Either that, or they are model builders who think that they can stop the world, make a few changes to it, and then restart the model. But the world is not the same as a some computer simulation model that can be stopped and restarted and re-run. The world never stops. Not once, not even for a fraction of a second.

The antismokers remind me of myself, at the age of 14, building dams on beaches to hold back the rising tide. It worked for a while. I could keep the spot where I stood seawater-free for quite a long time. But the dam had to be continually extended and raised. Eventually, it became a circular dam all around me, and I was working frenetically to keep it repaired. The end always came very suddenly, and usually from behind me, as a wall of water surged over the dam, reducing it in seconds to a sodden low mound of sand.

It will be much the same for the antismokers. Already, they are having to redouble their efforts, to keep out not just smoke, but completely unexpected vapour from new vaping devices. They are having to work harder and harder to keep their bans in place. They’ll manage for a while, just like I managed on Bandeirantes beach near Rio de Janeiro. And the end, when it comes, will most likely be very sudden, as they realise that all their efforts have come to nought.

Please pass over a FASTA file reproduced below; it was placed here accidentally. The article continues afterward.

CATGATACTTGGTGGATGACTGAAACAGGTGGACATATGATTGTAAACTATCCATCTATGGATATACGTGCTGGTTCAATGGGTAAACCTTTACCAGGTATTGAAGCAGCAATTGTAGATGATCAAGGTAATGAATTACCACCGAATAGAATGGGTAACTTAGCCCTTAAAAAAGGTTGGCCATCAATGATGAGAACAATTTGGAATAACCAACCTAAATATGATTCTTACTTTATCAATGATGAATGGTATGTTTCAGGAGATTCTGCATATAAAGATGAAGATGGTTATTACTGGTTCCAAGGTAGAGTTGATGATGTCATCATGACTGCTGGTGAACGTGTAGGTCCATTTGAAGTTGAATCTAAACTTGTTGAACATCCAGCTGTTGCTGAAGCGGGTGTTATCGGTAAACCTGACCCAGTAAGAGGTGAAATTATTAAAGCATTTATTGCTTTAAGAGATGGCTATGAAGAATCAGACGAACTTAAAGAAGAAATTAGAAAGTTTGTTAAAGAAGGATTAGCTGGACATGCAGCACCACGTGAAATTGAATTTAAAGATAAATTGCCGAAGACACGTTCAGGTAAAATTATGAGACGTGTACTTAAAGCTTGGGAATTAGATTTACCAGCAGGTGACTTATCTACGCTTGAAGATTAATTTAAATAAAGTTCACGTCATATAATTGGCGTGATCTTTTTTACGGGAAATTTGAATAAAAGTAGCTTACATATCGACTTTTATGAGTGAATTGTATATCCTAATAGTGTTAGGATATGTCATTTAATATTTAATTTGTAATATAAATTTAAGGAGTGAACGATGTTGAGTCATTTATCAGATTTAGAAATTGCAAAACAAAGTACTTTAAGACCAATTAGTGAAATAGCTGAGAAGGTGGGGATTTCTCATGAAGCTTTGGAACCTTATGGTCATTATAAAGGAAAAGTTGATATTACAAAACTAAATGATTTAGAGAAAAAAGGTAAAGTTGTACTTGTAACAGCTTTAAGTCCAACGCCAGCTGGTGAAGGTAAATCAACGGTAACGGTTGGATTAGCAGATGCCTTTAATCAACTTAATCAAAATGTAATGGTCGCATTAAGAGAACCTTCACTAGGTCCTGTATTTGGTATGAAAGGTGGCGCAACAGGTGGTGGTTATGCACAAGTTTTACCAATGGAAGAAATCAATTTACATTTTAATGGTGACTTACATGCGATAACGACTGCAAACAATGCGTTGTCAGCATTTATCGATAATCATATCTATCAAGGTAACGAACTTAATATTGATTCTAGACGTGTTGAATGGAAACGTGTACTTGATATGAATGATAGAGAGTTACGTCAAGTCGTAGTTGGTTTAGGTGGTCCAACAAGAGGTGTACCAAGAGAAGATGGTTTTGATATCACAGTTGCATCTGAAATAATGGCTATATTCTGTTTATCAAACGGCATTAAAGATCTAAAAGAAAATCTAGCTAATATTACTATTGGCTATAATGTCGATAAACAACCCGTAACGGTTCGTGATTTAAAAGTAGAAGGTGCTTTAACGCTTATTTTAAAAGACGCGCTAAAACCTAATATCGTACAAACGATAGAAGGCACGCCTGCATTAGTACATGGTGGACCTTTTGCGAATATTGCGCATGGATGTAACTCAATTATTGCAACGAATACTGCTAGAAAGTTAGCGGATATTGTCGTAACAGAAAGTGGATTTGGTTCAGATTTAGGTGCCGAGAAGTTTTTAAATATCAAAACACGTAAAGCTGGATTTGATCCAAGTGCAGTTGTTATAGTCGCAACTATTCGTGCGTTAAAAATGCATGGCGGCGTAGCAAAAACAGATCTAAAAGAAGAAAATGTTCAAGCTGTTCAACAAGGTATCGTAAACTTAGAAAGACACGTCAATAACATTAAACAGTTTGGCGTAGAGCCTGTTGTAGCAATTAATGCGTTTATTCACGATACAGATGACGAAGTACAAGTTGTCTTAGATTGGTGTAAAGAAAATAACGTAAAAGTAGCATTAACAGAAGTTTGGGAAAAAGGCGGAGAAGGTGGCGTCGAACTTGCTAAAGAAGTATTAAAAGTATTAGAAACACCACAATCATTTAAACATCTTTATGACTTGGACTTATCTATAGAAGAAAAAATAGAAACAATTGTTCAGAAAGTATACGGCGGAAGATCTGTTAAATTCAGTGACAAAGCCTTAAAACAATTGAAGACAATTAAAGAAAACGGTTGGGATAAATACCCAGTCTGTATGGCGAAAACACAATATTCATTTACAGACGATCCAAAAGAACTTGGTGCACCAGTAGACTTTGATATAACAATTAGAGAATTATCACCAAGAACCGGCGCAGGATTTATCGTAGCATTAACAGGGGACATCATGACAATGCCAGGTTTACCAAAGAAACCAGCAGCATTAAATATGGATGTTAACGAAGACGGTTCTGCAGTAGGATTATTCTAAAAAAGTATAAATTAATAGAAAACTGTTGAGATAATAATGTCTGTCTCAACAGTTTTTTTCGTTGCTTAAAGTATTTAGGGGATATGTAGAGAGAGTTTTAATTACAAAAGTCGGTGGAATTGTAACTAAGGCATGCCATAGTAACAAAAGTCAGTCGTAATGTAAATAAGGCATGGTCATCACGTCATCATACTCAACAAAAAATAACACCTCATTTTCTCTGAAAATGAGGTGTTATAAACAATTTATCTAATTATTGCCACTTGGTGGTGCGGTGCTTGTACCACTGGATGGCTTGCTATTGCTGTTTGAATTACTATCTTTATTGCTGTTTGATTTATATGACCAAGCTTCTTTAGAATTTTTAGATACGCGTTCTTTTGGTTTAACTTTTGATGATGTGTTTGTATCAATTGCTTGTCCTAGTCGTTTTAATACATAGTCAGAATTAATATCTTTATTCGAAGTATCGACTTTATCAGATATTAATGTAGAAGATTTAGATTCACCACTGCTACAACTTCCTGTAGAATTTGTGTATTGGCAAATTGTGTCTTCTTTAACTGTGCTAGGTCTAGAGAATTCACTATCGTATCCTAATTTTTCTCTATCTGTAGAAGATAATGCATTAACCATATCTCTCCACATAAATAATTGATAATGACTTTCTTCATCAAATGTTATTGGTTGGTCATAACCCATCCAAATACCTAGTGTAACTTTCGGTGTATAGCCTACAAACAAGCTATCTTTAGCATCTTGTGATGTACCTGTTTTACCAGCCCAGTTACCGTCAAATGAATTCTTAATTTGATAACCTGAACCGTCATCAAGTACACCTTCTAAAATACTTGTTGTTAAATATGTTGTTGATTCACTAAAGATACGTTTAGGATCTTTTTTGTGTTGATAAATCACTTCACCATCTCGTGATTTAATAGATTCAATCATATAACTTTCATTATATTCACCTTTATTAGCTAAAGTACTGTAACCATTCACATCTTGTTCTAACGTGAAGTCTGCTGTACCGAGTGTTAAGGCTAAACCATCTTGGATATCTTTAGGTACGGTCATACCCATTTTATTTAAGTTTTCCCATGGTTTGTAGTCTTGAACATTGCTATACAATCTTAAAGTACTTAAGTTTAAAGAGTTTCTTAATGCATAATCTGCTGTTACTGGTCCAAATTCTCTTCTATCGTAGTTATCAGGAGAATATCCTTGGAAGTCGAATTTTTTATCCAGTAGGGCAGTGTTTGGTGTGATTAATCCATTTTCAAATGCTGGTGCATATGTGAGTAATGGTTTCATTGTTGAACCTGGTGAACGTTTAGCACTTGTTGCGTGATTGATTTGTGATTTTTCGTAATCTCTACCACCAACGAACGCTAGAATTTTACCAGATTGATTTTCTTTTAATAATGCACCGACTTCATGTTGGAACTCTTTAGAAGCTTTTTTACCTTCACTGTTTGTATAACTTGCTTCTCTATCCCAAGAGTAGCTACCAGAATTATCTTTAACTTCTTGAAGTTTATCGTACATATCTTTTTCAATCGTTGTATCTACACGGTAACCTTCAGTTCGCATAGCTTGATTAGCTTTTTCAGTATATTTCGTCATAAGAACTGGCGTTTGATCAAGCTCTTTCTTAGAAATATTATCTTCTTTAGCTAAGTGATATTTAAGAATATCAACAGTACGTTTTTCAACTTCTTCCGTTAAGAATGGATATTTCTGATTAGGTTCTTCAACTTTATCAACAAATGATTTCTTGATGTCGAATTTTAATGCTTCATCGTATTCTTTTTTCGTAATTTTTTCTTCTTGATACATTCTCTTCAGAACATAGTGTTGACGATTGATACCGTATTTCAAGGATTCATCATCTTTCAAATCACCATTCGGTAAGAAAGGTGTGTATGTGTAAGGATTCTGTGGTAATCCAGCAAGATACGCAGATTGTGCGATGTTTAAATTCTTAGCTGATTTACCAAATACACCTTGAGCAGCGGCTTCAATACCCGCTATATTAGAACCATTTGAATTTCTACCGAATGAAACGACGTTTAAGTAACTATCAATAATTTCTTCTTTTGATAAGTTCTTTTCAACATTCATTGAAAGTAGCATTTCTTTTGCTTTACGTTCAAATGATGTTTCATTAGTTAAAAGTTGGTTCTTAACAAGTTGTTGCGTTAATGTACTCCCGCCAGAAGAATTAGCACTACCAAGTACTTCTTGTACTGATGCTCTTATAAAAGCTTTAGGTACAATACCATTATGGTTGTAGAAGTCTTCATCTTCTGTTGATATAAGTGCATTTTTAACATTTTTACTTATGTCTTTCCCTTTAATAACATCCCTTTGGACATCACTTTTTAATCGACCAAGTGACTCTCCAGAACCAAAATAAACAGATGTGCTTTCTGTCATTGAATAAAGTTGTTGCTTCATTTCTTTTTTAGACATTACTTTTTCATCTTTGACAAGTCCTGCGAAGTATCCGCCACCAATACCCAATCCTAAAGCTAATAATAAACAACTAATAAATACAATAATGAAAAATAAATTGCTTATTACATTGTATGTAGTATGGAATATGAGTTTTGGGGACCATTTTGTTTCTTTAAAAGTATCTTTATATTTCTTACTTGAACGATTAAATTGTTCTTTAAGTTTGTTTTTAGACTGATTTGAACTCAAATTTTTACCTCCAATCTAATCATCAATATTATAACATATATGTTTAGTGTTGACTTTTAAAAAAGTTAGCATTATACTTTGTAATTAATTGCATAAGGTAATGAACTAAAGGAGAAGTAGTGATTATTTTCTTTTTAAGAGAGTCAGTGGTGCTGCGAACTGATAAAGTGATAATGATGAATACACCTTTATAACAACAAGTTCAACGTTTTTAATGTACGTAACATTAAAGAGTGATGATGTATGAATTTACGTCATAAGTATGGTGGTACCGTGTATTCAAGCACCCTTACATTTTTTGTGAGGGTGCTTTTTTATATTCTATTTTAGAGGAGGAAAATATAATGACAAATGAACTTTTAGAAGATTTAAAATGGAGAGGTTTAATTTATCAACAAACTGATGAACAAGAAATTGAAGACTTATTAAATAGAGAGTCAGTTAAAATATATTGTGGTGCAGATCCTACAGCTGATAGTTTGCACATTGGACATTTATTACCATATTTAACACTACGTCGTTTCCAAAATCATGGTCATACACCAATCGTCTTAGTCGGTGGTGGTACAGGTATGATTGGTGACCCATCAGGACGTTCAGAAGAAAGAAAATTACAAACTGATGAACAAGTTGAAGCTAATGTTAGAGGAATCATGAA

Anywhere, here’s a little video I made of my simulation model last night. I spent a long time improving the islands in the Sumatran archipelago, and enlarging Hawaii and Samoa and the Galapagos islands, and adding new lakes in Siberia and Mongolia, as well as editing and correcting the coastline of China. You can do this sort of thing with a computer model. But you can’t do it with the real world.


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Where Does The Rage Go?

…was the question Nick Clegg asked.

“The long-term worry about populism is where does the rage go when people see the populist they invested so much hope in, is not delivering?” he said.

“Better jobs, income, security – The worry is it just goes to even more extreme populists, who come up with even more implausible solutions.